Now to the characters. All I can say is, "Wow." I was a little apprehensive about the casting at first; I'd created such real images of the characters in my imagination, I almost didn't want them spoiled for me. However, I was not disapointed in the least. Elijah Wood, though not one of my favorite actors, was believable. You could tell from the first glimpse that Frodo was special; Wood's pale, sharp features contrast sharply with the more ruddy, robust look of the rest of the hobbits. He also cries like a little girl. But his weaknesses and strengths make his Frodo an apt choice for the starring character. The rest of the Hobbiton gang was well-chosen, too. Sean Astin ("Rudy" forever to me) was loyal and a bit bumbling, just like the Gamgee of Tolkien's telling. Pippin and Merry were congenial, slow-witted lads, but very brave nonetheless. Viggo Mortensen is outstanding. He has the ability to make Aragorn both menacing and kind. He physically represents Strider to the nines with his strength and virility; the action sequences of his are very passionate and exciting. Some may have complained about Arwen's character being slightly expanded; I thought it a good change. In the books, you have to read the whole trilogy and then rifle through the appendix in "The Return of the King" to learn the history between Aragorn and Arwen. Liv Tyler is ethereal and breathtaking, but at the same time displays the courage and magic that make the Elves the beings they are. Speaking of Elves, I can't help but gush over the handsome and ever-so-talented Orlando Bloom as noble Legolas. Bloom captured the archer's very movements; he treads lightly and fights fearlessly. Legolas's bowmanship was amazing; he looked so natural loosing his arrows machine-gun style. He was my favorite character in the books, and his essence transcends the film. Gimli was pompous and brave, as well. He is well-represented in the movie. Boromir was hopelessly lost, but at the same time valiant and strong. Sean Bean gave an emotionally-charged performance as the tort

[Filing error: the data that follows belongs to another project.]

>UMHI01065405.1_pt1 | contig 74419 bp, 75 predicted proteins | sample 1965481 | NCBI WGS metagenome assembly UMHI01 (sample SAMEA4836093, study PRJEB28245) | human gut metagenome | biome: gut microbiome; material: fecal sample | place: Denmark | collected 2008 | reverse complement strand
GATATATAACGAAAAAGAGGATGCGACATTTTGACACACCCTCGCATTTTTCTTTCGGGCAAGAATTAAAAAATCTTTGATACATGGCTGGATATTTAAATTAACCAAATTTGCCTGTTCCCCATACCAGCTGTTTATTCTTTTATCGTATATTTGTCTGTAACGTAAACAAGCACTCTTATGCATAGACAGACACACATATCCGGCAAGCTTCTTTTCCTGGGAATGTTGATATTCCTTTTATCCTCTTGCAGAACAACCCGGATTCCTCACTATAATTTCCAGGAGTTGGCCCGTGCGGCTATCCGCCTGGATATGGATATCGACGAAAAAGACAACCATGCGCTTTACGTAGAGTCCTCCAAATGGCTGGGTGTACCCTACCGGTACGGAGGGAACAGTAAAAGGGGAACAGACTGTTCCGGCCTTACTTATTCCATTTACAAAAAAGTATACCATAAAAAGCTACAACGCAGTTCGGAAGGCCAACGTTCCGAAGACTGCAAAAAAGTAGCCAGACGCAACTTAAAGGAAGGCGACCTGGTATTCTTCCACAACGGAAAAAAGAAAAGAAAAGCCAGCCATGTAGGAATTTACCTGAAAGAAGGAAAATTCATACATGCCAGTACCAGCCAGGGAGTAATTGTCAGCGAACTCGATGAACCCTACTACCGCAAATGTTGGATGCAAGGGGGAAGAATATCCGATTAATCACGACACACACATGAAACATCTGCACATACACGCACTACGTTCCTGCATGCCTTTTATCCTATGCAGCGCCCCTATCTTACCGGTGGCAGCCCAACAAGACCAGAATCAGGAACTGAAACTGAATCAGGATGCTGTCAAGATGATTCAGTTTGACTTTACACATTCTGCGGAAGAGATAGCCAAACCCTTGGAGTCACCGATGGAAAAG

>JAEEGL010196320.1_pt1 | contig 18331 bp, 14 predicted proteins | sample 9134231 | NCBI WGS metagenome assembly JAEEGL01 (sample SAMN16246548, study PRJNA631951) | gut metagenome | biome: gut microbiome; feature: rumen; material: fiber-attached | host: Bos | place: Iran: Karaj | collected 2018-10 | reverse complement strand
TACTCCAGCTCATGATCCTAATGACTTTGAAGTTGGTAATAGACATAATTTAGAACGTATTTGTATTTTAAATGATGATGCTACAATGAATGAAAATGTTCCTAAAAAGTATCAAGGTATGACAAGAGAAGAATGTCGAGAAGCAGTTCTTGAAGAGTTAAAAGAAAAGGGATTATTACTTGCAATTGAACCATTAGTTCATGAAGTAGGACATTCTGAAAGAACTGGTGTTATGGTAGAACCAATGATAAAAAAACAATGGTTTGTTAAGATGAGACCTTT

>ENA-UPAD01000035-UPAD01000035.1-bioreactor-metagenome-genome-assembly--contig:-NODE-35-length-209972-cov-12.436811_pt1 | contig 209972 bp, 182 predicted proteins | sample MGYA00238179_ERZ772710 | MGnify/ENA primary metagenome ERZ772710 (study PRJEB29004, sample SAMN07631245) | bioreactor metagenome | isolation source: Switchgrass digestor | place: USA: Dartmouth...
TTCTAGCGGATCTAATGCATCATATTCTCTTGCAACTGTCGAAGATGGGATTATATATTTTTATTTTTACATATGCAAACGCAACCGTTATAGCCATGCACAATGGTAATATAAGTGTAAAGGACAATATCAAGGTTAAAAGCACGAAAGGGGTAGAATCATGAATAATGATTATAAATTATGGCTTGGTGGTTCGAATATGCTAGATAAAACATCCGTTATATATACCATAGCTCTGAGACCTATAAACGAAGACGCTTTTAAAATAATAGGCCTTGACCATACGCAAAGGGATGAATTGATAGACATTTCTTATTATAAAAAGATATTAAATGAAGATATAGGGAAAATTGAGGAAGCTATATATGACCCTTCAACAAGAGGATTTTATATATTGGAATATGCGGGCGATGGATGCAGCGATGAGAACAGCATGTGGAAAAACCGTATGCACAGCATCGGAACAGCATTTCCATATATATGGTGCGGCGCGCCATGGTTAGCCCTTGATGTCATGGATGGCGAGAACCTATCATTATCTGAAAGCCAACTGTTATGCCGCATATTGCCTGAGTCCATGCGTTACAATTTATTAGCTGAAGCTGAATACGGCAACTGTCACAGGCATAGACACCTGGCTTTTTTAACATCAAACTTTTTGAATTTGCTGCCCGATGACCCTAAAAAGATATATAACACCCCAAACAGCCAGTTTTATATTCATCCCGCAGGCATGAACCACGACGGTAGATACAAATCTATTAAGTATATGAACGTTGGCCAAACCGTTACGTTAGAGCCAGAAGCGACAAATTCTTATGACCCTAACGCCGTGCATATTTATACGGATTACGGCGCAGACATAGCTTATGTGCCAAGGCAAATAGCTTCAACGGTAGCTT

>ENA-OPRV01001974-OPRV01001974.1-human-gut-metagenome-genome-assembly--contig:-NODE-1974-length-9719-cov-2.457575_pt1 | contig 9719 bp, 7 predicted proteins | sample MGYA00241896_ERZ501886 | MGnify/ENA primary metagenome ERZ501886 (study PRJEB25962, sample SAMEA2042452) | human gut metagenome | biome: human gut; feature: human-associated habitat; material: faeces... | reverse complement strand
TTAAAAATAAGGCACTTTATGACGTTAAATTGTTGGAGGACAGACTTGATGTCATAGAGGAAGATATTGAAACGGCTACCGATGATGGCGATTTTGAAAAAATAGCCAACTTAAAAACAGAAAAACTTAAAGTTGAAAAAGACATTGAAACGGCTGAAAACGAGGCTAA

bonnie91 14 April 2006

The first part of the Lord of the Rings trilogy, the Fellowship of the Rings opened the door to a whole new world for me. I'd never read any of Tolkien's books when I saw the film for the first time at the theatre and, now that I've read them, in retrospect I think being a neophyte to the mythology made my LOTR movie experience all the more miraculous.

I loved The Two Towers and Return of the King almost as much as FOTR, but not quite, because seeing Fellowship for the first time was like taking a journey to a fabulous new place and meeting incredible new friends that you don't want to leave. I've never felt anything quite like what this epic evoked in me. It was akin to being a child again, with that tireless sense of wonder and enjoyment of each and every moment, maybe because as a child you are discovering your surroundings, and whatever age you are, when you watch the Fellowship of the Ring you are rendered in awe upon being introduced to the purity and beauty of Middle Earth and darkly enthralled by the majesty of Eisengard, Saruman, Sauron and all of their mighty malice. One of the things that makes this movie so special (and there are so many!) is that you fall in love not only with the "good" characters, but also with the "evil" ones. For example, Christopher Lee was amazing as Saruman, and I can't imagine the movie without him.